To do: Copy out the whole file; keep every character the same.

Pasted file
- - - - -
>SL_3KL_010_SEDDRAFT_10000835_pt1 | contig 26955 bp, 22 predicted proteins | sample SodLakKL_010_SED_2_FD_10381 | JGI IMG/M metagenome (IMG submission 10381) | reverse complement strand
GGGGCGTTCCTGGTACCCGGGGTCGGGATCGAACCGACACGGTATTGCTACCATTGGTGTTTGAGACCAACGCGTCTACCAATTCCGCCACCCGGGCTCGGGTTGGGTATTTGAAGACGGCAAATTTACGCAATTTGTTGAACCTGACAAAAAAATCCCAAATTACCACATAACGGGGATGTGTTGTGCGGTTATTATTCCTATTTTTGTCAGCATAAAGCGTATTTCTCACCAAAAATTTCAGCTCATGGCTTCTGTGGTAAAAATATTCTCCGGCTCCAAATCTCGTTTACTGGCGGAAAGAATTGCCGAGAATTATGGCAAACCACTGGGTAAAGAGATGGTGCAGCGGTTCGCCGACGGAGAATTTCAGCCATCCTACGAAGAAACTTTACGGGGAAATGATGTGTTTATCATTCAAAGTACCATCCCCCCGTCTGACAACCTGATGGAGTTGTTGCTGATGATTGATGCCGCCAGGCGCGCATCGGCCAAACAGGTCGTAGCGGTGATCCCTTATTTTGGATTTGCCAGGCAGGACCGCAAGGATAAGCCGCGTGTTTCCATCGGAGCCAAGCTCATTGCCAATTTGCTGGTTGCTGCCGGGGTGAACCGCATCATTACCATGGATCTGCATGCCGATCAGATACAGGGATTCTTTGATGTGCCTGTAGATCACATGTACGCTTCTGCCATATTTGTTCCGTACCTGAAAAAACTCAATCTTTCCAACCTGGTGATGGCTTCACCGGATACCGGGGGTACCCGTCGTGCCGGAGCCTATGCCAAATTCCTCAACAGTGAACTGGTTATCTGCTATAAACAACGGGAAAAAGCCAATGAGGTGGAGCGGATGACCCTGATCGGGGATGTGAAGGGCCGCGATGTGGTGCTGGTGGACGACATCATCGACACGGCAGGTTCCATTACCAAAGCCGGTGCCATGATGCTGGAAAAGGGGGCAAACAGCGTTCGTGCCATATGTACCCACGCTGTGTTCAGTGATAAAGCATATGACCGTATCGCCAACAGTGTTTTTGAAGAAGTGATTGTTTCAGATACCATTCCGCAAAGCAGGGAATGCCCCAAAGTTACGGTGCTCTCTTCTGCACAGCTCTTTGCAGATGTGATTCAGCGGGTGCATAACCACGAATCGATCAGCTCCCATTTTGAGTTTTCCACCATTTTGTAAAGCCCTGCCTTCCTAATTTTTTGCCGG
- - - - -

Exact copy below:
>SL_3KL_010_SEDDRAFT_10000835_pt1 | contig 26955 bp, 22 predicted proteins | sample SodLakKL_010_SED_2_FD_10381 | JGI IMG/M metagenome (IMG submission 10381) | reverse complement strand
GGGGCGTTCCTGGTACCCGGGGTCGGGATCGAACCGACACGGTATTGCTACCATTGGTGTTTGAGACCAACGCGTCTACCAATTCCGCCACCCGGGCTCGGGTTGGGTATTTGAAGACGGCAAATTTACGCAATTTGTTGAACCTGACAAAAAAATCCCAAATTACCACATAACGGGGATGTGTTGTGCGGTTATTATTCCTATTTTTGTCAGCATAAAGCGTATTTCTCACCAAAAATTTCAGCTCATGGCTTCTGTGGTAAAAATATTCTCCGGCTCCAAATCTCGTTTACTGGCGGAAAGAATTGCCGAGAATTATGGCAAACCACTGGGTAAAGAGATGGTGCAGCGGTTCGCCGACGGAGAATTTCAGCCATCCTACGAAGAAACTTTACGGGGAAATGATGTGTTTATCATTCAAAGTACCATCCCCCCGTCTGACAACCTGATGGAGTTGTTGCTGATGATTGATGCCGCCAGGCGCGCATCGGCCAAACAGGTCGTAGCGGTGATCCCTTATTTTGGATTTGCCAGGCAGGACCGCAAGGATAAGCCGCGTGTTTCCATCGGAGCCAAGCTCATTGCCAATTTGCTGGTTGCTGCCGGGGTGAACCGCATCATTACCATGGATCTGCATGCCGATCAGATACAGGGATTCTTTGATGTGCCTGTAGATCACATGTACGCTTCTGCCATATTTGTTCCGTACCTGAAAAAACTCAATCTTTCCAACCTGGTGATGGCTTCACCGGATACCGGGGGTACCCGTCGTGCCGGAGCCTATGCCAAATTCCTCAACAGTGAACTGGTTATCTGCTATAAACAACGGGAAAAAGCCAATGAGGTGGAGCGGATGACCCTGATCGGGGATGTGAAGGGCCGCGATGTGGTGCTGGTGGACGACATCATCGACACGGCAGGTTCCATTACCAAAGCCGGTGCCATGATGCTGGAAAAGGGGGCAAACAGCGTTCGTGCCATATGTACCCACGCTGTGTTCAGTGATAAAGCATATGACCGTATCGCCAACAGTGTTTTTGAAGAAGTGATTGTTTCAGATACCATTCCGCAAAGCAGGGAATGCCCCAAAGTTACGGTGCTCTCTTCTGCACAGCTCTTTGCAGATGTGATTCAGCGGGTGCATAACCACGAATCGATCAGCTCCCATTTTGAGTTTTCCACCATTTTGTAAAGCCCTGCCTTCCTAATTTTTTGCCGG